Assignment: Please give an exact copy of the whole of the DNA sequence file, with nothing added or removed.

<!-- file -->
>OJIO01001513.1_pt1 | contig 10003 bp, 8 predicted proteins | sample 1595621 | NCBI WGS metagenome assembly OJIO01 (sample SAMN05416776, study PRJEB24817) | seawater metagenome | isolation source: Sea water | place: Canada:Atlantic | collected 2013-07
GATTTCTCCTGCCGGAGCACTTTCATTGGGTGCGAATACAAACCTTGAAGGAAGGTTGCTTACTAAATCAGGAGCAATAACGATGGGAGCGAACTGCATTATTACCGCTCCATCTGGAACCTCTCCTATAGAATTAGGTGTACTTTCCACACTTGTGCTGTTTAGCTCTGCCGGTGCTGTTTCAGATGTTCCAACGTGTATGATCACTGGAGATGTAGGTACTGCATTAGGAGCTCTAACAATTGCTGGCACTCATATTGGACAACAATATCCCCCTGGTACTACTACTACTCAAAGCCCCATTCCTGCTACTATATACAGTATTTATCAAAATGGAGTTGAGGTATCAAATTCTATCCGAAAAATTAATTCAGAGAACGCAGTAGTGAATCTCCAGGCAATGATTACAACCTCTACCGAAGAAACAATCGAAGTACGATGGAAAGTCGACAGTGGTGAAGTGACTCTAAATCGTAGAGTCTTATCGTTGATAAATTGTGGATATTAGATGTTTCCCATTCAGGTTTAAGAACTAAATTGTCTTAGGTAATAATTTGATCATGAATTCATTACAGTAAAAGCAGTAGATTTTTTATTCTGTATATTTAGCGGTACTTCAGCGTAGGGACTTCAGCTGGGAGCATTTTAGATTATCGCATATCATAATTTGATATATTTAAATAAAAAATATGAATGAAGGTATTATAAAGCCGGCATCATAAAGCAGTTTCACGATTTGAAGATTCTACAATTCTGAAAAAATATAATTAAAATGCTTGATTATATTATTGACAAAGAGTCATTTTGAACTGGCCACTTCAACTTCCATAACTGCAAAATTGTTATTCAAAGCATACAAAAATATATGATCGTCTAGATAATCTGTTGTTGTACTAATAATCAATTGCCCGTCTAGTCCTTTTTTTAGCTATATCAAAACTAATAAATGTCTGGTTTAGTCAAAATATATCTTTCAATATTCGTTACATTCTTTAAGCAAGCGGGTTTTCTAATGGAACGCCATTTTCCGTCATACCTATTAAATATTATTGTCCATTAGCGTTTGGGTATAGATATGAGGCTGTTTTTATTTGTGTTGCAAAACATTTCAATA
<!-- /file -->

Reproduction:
>OJIO01001513.1_pt1 | contig 10003 bp, 8 predicted proteins | sample 1595621 | NCBI WGS metagenome assembly OJIO01 (sample SAMN05416776, study PRJEB24817) | seawater metagenome | isolation source: Sea water | place: Canada:Atlantic | collected 2013-07
GATTTCTCCTGCCGGAGCACTTTCATTGGGTGCGAATACAAACCTTGAAGGAAGGTTGCTTACTAAATCAGGAGCAATAACGATGGGAGCGAACTGCATTATTACCGCTCCATCTGGAACCTCTCCTATAGAATTAGGTGTACTTTCCACACTTGTGCTGTTTAGCTCTGCCGGTGCTGTTTCAGATGTTCCAACGTGTATGATCACTGGAGATGTAGGTACTGCATTAGGAGCTCTAACAATTGCTGGCACTCATATTGGACAACAATATCCCCCTGGTACTACTACTACTCAAAGCCCCATTCCTGCTACTATATACAGTATTTATCAAAATGGAGTTGAGGTATCAAATTCTATCCGAAAAATTAATTCAGAGAACGCAGTAGTGAATCTCCAGGCAATGATTACAACCTCTACCGAAGAAACAATCGAAGTACGATGGAAAGTCGACAGTGGTGAAGTGACTCTAAATCGTAGAGTCTTATCGTTGATAAATTGTGGATATTAGATGTTTCCCATTCAGGTTTAAGAACTAAATTGTCTTAGGTAATAATTTGATCATGAATTCATTACAGTAAAAGCAGTAGATTTTTTATTCTGTATATTTAGCGGTACTTCAGCGTAGGGACTTCAGCTGGGAGCATTTTAGATTATCGCATATCATAATTTGATATATTTAAATAAAAAATATGAATGAAGGTATTATAAAGCCGGCATCATAAAGCAGTTTCACGATTTGAAGATTCTACAATTCTGAAAAAATATAATTAAAATGCTTGATTATATTATTGACAAAGAGTCATTTTGAACTGGCCACTTCAACTTCCATAACTGCAAAATTGTTATTCAAAGCATACAAAAATATATGATCGTCTAGATAATCTGTTGTTGTACTAATAATCAATTGCCCGTCTAGTCCTTTTTTTAGCTATATCAAAACTAATAAATGTCTGGTTTAGTCAAAATATATCTTTCAATATTCGTTACATTCTTTAAGCAAGCGGGTTTTCTAATGGAACGCCATTTTCCGTCATACCTATTAAATATTATTGTCCATTAGCGTTTGGGTATAGATATGAGGCTGTTTTTATTTGTGTTGCAAAACATTTCAATA